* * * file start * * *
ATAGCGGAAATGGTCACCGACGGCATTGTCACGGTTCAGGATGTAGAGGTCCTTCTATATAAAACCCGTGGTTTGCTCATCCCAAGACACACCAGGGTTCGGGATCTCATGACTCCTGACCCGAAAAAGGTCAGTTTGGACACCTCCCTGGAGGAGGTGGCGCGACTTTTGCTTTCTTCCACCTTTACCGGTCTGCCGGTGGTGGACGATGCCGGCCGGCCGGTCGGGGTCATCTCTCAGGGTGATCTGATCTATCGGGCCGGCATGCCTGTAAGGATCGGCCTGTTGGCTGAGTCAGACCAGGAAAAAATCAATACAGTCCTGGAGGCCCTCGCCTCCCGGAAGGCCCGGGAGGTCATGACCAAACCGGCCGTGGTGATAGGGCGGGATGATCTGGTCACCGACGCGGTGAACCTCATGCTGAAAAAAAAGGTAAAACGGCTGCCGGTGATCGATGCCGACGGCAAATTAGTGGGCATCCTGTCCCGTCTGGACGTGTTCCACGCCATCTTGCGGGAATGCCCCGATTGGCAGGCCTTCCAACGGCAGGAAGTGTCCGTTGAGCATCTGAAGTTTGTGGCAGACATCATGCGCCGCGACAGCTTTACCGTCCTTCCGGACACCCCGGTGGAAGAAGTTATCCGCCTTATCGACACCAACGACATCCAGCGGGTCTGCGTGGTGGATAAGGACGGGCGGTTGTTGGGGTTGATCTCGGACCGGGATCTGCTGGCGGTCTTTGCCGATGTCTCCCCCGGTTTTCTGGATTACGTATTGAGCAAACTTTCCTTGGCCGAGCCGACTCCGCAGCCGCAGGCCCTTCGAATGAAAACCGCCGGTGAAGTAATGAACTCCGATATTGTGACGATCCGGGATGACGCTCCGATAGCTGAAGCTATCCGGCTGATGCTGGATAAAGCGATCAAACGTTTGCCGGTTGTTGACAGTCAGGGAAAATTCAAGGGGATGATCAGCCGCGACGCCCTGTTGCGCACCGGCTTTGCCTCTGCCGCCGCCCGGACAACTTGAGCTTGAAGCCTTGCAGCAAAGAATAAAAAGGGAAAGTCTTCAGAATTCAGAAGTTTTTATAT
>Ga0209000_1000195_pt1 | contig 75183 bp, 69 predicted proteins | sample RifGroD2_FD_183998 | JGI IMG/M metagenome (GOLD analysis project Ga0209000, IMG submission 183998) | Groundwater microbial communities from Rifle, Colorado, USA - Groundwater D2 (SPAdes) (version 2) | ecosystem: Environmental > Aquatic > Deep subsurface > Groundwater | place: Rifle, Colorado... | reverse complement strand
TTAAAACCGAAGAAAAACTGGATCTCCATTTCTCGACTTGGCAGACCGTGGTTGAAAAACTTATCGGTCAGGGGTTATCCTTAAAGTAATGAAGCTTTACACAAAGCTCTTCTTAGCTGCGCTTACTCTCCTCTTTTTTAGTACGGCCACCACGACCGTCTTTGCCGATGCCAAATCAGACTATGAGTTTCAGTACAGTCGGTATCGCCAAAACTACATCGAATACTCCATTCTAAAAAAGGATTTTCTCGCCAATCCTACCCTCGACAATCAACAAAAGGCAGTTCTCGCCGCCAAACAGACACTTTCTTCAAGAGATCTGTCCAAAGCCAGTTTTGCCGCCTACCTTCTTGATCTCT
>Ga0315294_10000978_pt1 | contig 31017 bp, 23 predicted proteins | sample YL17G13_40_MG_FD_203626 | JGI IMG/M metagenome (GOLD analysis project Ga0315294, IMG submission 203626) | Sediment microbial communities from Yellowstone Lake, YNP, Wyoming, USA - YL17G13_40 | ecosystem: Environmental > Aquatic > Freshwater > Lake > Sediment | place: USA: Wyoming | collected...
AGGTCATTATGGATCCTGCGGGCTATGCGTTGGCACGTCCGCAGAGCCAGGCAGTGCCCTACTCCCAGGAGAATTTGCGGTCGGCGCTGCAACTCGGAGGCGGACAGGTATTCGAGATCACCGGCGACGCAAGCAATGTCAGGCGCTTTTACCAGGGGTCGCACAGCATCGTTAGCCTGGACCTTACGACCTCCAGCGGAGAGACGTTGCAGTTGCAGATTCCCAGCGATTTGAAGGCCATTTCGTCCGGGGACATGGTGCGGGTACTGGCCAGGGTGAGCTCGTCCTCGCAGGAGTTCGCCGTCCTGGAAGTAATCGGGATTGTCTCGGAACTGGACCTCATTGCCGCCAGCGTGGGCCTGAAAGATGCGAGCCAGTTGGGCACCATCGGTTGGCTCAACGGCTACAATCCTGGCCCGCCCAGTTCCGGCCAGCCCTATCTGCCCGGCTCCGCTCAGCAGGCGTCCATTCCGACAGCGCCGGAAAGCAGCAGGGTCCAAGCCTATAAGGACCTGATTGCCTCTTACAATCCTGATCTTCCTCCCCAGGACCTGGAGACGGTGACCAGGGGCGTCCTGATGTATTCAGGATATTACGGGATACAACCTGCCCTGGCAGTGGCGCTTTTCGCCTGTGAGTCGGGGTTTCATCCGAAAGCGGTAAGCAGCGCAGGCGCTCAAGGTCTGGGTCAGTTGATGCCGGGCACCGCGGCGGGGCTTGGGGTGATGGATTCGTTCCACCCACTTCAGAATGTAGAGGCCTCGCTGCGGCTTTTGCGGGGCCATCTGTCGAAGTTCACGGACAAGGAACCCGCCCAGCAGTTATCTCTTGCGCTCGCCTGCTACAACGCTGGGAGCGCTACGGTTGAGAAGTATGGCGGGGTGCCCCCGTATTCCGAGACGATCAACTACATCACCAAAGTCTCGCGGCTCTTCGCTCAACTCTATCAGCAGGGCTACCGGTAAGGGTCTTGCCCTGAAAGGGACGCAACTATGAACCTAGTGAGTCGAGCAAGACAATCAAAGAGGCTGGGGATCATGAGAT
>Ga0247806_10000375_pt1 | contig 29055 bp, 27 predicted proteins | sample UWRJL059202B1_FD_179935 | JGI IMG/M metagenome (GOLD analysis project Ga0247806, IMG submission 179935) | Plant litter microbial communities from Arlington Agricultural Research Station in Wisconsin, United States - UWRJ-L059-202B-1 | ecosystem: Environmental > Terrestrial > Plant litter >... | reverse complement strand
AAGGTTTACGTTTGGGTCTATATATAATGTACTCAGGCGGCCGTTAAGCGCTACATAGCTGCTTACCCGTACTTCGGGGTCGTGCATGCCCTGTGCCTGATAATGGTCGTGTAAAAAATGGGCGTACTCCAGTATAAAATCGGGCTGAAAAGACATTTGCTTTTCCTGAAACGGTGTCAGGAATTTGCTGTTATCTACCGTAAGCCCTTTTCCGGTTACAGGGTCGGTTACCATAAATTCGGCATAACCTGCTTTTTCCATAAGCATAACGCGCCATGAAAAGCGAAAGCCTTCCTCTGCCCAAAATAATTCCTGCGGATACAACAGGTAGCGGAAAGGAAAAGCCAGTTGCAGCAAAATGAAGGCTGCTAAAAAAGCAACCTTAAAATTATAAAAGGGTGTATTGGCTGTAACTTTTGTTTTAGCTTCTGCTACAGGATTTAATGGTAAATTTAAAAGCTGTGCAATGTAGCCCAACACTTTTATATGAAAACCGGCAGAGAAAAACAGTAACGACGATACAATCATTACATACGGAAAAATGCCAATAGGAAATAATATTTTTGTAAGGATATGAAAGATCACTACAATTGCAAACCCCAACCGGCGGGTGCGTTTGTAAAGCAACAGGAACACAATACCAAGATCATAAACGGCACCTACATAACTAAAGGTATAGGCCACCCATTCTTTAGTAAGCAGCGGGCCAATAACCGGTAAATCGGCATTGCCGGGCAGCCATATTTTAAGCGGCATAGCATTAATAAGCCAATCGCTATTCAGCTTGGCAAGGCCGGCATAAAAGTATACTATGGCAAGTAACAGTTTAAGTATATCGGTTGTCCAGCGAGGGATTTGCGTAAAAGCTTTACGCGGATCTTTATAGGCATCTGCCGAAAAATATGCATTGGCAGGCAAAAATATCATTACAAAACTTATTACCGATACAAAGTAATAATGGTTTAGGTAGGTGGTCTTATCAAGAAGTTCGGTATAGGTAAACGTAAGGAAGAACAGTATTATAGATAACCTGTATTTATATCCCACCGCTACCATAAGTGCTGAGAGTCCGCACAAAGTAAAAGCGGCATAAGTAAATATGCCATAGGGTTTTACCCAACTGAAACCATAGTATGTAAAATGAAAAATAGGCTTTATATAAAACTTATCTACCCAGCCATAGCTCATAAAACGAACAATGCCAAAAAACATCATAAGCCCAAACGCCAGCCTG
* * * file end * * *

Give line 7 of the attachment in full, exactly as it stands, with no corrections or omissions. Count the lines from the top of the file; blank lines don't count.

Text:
AAGGTTTACGTTTGGGTCTATATATAATGTACTCAGGCGGCCGTTAAGCGCTACATAGCTGCTTACCCGTACTTCGGGGTCGTGCATGCCCTGTGCCTGATAATGGTCGTGTAAAAAATGGGCGTACTCCAGTATAAAATCGGGCTGAAAAGACATTTGCTTTTCCTGAAACGGTGTCAGGAATTTGCTGTTATCTACCGTAAGCCCTTTTCCGGTTACAGGGTCGGTTACCATAAATTCGGCATAACCTGCTTTTTCCATAAGCATAACGCGCCATGAAAAGCGAAAGCCTTCCTCTGCCCAAAATAATTCCTGCGGATACAACAGGTAGCGGAAAGGAAAAGCCAGTTGCAGCAAAATGAAGGCTGCTAAAAAAGCAACCTTAAAATTATAAAAGGGTGTATTGGCTGTAACTTTTGTTTTAGCTTCTGCTACAGGATTTAATGGTAAATTTAAAAGCTGTGCAATGTAGCCCAACACTTTTATATGAAAACCGGCAGAGAAAAACAGTAACGACGATACAATCATTACATACGGAAAAATGCCAATAGGAAATAATATTTTTGTAAGGATATGAAAGATCACTACAATTGCAAACCCCAACCGGCGGGTGCGTTTGTAAAGCAACAGGAACACAATACCAAGATCATAAACGGCACCTACATAACTAAAGGTATAGGCCACCCATTCTTTAGTAAGCAGCGGGCCAATAACCGGTAAATCGGCATTGCCGGGCAGCCATATTTTAAGCGGCATAGCATTAATAAGCCAATCGCTATTCAGCTTGGCAAGGCCGGCATAAAAGTATACTATGGCAAGTAACAGTTTAAGTATATCGGTTGTCCAGCGAGGGATTTGCGTAAAAGCTTTACGCGGATCTTTATAGGCATCTGCCGAAAAATATGCATTGGCAGGCAAAAATATCATTACAAAACTTATTACCGATACAAAGTAATAATGGTTTAGGTAGGTGGTCTTATCAAGAAGTTCGGTATAGGTAAACGTAAGGAAGAACAGTATTATAGATAACCTGTATTTATATCCCACCGCTACCATAAGTGCTGAGAGTCCGCACAAAGTAAAAGCGGCATAAGTAAATATGCCATAGGGTTTTACCCAACTGAAACCATAGTATGTAAAATGAAAAATAGGCTTTATATAAAACTTATCTACCCAGCCATAGCTCATAAAACGAACAATGCCAAAAAACATCATAAGCCCAAACGCCAGCCTG